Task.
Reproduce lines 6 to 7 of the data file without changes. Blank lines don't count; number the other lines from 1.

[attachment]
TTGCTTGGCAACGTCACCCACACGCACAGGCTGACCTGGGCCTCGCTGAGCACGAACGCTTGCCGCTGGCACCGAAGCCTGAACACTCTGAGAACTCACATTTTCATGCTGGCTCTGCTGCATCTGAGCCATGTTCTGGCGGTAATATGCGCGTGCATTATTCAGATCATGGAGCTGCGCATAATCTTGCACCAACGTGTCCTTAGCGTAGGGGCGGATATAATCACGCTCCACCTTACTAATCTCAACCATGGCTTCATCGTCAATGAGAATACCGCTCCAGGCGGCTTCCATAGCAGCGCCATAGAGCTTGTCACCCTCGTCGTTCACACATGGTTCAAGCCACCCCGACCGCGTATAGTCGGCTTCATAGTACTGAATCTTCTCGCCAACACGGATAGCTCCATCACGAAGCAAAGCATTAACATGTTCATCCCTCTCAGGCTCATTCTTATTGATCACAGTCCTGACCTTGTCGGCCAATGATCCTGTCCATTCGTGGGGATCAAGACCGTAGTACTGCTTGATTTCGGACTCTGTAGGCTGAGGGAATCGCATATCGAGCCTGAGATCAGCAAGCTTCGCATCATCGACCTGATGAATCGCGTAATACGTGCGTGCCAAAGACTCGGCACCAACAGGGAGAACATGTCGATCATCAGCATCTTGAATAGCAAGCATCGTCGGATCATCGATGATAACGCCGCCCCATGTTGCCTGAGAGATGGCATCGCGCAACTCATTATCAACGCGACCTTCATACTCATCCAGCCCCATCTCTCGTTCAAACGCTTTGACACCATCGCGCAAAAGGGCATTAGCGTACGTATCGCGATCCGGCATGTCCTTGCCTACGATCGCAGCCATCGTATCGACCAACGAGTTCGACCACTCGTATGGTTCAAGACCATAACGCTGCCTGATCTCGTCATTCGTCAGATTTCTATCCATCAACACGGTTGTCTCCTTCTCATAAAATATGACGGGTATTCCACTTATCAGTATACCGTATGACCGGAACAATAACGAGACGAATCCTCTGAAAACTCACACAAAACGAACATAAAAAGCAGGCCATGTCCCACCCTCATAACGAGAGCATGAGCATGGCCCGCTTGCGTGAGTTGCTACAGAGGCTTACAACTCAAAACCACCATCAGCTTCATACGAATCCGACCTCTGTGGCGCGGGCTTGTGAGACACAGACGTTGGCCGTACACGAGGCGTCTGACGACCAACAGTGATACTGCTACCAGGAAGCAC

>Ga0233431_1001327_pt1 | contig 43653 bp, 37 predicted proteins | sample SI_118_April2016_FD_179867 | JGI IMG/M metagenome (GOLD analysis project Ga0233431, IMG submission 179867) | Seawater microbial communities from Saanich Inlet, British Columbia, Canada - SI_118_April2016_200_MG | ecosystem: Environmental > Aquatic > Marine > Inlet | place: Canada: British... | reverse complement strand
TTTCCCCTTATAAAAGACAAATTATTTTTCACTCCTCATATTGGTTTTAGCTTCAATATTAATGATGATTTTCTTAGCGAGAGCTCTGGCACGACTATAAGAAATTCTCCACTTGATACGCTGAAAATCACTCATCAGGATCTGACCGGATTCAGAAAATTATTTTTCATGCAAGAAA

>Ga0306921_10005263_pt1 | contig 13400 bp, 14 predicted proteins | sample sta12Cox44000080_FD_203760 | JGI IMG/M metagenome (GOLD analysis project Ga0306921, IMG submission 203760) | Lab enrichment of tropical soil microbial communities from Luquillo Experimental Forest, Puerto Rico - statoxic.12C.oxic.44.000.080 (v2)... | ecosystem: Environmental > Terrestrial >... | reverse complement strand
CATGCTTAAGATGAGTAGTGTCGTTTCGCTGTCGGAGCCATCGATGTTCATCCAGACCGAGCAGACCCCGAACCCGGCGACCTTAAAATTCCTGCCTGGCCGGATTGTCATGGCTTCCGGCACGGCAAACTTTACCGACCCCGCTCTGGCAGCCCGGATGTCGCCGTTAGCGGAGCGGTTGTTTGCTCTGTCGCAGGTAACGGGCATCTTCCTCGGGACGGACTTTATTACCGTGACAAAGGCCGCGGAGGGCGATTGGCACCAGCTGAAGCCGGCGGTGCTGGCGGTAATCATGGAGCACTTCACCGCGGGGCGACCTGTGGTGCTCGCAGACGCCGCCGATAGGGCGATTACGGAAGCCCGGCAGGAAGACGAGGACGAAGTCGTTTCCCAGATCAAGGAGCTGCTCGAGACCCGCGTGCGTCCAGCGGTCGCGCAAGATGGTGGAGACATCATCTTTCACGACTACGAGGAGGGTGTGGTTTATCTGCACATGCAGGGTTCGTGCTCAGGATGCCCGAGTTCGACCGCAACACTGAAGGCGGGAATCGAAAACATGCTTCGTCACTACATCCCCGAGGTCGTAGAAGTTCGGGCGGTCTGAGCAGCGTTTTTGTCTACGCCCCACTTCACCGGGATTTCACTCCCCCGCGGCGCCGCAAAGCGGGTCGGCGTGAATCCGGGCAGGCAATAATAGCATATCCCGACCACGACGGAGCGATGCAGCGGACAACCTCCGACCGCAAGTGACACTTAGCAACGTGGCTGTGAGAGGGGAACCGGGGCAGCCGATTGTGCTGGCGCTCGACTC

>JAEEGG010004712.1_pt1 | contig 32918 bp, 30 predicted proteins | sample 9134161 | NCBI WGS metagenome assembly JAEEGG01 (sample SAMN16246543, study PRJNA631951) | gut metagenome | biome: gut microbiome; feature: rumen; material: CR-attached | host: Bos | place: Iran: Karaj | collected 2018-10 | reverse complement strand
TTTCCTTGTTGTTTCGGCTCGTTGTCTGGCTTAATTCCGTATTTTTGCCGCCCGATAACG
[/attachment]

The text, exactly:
>JAEEGG010004712.1_pt1 | contig 32918 bp, 30 predicted proteins | sample 9134161 | NCBI WGS metagenome assembly JAEEGG01 (sample SAMN16246543, study PRJNA631951) | gut metagenome | biome: gut microbiome; feature: rumen; material: CR-attached | host: Bos | place: Iran: Karaj | collected 2018-10 | reverse complement strand
TTTCCTTGTTGTTTCGGCTCGTTGTCTGGCTTAATTCCGTATTTTTGCCGCCCGATAACG